She flatly rejects these requirements as “ahistorical” and calls the textbook passages about them overt factual errors: “The most problematic is Moses, who shows up everywhere [in the textbooks] doing everything.” She suggests that the publishers tried to conform to the flawed requirements without really knowing how to do so. Board member David Bradley asks whether Wellman is affiliated with and compensated by TFN. Her (entirely accurate) answer is no to both. Bradley’s continuing petty attempts to suggest that scholars are influenced by TFN rather than having formed their own professional opinions in their many years ofOn the topic of (in)accuracy, I'm sure that these textbook are also not acknowledging the influence of American Indians, specifically, the Iroquois nation and its Constitution upon the American Constitution.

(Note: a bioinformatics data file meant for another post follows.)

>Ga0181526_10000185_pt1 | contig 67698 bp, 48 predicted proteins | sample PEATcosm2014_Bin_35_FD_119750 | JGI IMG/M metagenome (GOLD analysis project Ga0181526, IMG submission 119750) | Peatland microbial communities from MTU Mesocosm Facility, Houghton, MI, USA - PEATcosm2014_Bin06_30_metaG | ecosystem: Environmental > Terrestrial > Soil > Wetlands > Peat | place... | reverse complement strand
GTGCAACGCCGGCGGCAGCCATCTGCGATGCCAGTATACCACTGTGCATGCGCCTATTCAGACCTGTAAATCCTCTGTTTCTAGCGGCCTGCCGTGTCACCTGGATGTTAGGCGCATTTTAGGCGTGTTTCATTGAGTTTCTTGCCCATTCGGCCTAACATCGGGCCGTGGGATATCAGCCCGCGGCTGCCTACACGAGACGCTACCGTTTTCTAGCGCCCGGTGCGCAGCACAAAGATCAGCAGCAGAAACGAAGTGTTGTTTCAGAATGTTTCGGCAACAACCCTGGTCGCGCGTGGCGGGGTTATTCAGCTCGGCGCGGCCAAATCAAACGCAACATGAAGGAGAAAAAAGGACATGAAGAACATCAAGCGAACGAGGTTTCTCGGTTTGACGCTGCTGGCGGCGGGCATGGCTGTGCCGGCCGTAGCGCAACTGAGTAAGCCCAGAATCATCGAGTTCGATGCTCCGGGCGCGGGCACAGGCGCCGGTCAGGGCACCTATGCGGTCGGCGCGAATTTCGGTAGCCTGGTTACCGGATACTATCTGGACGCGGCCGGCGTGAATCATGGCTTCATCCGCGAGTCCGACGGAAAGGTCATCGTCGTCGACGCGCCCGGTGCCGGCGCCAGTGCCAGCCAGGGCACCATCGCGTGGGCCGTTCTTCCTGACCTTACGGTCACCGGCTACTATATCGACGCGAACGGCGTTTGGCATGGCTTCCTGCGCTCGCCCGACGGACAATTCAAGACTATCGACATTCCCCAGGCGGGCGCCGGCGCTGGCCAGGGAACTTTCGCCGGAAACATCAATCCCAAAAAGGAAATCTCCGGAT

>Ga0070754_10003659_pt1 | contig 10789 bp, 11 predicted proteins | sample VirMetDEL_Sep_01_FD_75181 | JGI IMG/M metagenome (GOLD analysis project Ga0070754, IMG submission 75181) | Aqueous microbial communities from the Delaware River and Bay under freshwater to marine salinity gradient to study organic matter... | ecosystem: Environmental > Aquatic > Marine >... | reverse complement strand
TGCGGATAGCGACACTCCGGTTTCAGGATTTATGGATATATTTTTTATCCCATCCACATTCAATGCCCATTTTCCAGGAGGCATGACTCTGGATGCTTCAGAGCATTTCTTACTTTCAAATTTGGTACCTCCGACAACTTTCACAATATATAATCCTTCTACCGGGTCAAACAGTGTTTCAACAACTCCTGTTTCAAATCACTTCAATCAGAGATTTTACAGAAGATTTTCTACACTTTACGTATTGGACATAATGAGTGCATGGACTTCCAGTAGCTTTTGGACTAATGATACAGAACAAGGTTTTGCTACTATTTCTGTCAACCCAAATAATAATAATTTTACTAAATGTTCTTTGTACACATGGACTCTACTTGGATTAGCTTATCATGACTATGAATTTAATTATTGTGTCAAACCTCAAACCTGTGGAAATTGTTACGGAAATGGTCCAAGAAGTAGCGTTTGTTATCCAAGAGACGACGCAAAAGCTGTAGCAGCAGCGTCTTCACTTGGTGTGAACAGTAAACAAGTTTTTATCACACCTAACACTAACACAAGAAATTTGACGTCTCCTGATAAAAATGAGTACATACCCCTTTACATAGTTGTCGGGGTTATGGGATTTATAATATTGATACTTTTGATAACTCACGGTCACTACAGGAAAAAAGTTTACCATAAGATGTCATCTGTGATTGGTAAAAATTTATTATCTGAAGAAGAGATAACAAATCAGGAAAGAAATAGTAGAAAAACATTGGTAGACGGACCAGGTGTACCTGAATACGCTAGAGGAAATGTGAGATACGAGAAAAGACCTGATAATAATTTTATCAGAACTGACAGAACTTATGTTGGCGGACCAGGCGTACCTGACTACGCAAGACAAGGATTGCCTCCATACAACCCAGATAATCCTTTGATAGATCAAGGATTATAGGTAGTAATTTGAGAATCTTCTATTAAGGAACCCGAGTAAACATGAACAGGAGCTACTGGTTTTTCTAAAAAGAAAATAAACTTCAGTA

research, writing and teaching are not surprising.
The debate continues today. You can follow this blog for more info from the Texas Freedom Network.
Live-Blogging the Texas Social Studies Textbooks Public Hearing